Here, we are iterating over each of our newly found matches. We then place the new_ent match into the original_ents list after assigning it the specified label. Finally, we filter the spans so that there are no overlapping entities.

Once complete, we reset the doc.ents to the final_ents and return the doc object back to the user.

## 3.3.4. Add Pipe for Finding Streets#

Let’s examine this function in practice by trying to find and extract all streets in a text. Because our data comes from Europe, we need to represent the way streets are represented in multiple languages. Let’s look at the example below where we use RegEx to find ways in which a street may appear in German (and Dutch) as well as English. Unlike English, German street names often contain the word street (strasse) as a compound in the street name. English, on the other hand, has many different ways to render the concept of a street both in abbreviated and full forms. RegEx is a perfect tool for working with this degree of variance.

nlp = spacy.load("en_core_web_sm")

german_streets = r"[A-Z][a-z]*(strasse|straße|straat)\b"
@Language.component("find_streets")
def find_streets(doc):
doc = regex_match(doc, german_streets, "STREET")
doc = regex_match(doc, english_streets, "STREET")
return (doc)

doc = nlp("Berlinstrasse was a famous street. In America, many towns have a Main Street. It can also be spelled Main St.")
displacy.render(doc, style="ent", jupyter=True)

Berlinstrasse STREET was a famous street. In America GPE , many towns have a Main Street. STREET It can also be spelled Main St. STREET

## 3.3.5. Creating a Pipe for Finding Ships#

Ships frequently appear in Holocaust documents. We could provide a list of ships to an EntityRuler, but finding one of these patterns isn’t enough. We want to ensure that the thing referenced is in fact a ship. Many of these terms could easily be toponyms, or entities that share the same spelling but mean different things in different contexts, e.g. the Ile de France, could easily be a GPE that refers to the area around Paris. General Hosey could easily be a PERSON. These are also known ships. To ensure toponym disambiguation, I set up several contextual clues, e.g. the list of nautical terms. If any of these words appear in area around the hit, then the heuristics assign that token the label of SHIP. If not, it ignores it and allows later pipes or the machine learning model to annotate it.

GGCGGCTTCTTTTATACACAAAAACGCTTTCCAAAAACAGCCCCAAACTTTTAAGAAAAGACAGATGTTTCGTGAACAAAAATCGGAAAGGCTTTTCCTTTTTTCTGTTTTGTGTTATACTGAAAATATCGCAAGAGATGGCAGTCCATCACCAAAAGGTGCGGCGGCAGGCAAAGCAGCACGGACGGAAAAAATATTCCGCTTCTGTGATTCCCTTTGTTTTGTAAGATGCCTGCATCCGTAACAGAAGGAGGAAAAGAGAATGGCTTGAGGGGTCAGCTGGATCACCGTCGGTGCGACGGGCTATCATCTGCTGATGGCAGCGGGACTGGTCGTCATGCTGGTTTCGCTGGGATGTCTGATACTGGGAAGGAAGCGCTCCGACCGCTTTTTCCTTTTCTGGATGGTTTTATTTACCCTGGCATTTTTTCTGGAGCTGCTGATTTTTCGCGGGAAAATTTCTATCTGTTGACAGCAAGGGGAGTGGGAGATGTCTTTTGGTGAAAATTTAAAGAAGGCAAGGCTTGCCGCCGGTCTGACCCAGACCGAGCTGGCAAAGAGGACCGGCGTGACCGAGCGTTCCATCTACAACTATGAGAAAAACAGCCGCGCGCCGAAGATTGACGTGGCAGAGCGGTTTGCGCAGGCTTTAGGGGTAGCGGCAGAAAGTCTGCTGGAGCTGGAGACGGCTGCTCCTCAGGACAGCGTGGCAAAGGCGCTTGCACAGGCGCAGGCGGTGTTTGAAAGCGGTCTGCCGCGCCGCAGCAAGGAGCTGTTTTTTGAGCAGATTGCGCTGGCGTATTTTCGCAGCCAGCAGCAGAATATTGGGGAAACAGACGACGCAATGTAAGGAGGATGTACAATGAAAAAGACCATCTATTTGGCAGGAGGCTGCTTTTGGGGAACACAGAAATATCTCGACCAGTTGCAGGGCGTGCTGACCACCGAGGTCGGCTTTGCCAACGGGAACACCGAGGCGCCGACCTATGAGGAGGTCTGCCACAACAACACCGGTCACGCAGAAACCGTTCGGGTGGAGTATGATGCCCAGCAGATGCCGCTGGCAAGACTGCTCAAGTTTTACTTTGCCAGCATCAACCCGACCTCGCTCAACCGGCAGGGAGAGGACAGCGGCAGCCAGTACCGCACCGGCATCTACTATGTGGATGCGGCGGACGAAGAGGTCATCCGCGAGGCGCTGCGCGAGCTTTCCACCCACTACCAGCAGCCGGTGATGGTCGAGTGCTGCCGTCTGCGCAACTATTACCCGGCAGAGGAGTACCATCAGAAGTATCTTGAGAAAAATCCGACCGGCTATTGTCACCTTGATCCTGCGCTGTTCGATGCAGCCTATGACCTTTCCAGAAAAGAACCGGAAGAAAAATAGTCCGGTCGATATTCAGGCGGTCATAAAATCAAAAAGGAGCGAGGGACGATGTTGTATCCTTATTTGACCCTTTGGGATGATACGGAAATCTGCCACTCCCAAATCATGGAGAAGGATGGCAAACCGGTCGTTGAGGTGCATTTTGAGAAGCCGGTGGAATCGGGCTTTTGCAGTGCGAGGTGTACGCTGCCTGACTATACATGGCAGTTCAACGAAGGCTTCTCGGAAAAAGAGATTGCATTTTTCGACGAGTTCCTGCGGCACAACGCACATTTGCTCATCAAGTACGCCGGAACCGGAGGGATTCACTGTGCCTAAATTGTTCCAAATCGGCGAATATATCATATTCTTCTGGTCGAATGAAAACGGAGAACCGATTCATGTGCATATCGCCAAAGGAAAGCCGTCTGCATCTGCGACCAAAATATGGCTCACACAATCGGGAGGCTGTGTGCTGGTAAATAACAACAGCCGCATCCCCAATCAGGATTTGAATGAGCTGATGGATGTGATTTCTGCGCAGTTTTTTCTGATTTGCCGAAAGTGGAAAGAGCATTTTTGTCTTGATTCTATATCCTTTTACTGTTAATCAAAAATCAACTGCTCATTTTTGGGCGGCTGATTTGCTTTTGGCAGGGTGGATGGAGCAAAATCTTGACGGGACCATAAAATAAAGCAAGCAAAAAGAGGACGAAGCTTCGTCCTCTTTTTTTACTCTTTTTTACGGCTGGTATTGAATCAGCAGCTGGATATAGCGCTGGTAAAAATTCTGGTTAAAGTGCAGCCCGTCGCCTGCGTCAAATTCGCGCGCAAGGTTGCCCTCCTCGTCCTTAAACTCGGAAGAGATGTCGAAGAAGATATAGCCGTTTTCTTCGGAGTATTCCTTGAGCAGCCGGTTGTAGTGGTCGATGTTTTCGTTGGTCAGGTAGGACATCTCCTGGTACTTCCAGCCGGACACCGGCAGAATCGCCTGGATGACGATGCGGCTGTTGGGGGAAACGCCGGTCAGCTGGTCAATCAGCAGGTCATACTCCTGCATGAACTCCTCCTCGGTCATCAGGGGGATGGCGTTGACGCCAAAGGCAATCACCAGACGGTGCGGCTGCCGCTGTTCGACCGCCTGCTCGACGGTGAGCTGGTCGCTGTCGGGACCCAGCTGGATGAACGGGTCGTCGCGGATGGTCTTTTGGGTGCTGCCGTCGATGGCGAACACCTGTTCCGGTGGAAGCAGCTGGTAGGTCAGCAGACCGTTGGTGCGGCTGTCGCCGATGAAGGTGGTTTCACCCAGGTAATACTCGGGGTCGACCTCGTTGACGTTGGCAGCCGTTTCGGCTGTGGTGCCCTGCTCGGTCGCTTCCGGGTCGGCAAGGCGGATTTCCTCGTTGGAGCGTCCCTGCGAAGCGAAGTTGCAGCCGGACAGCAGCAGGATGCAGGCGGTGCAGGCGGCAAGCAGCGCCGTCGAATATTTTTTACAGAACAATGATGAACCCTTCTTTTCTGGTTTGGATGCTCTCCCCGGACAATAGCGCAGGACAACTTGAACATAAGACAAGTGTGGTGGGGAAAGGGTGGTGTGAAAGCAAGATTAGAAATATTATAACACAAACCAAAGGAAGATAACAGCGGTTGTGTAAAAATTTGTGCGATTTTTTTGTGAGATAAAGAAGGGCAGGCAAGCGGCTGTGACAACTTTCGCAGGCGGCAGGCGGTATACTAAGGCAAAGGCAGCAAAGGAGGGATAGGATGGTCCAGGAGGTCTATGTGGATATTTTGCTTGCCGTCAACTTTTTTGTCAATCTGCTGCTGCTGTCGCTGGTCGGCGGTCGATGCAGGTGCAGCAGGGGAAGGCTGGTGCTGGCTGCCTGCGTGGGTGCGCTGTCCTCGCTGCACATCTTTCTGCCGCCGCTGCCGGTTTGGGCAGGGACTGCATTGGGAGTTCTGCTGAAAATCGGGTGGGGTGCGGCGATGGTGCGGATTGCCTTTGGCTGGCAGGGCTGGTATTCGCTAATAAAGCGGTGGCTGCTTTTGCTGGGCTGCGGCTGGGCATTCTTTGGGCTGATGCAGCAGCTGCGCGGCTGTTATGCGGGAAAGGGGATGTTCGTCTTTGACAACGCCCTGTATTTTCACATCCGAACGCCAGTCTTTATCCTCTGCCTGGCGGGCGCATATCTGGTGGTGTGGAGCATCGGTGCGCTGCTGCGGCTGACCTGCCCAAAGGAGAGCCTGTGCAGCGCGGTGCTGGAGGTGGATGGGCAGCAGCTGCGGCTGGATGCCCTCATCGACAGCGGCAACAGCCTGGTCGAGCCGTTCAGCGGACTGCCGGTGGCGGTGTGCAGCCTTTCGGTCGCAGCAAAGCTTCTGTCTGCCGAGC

We can gather a list of known WWII ships from the WWII Database (https://ww2db.com/). One of the problems with the lists available here is that they are not utf-8 encoded. This means that the text is not normalized. Inside this repository is a csv file with a normalized version of these ship names. This CSV file also stores metadata about ships, namely their class, country of origin, and the year they were built.

In spaCy, we can store this metadata inside the entity Span container with a custom extension. This is done via a function known as a getter function that maps the data to the custom extension. Let’s see how this works in practice. We will use a synthetic sentence in which the Activity, a British vessel, is referenced as is New York, a place as well as a US ship active during WWII.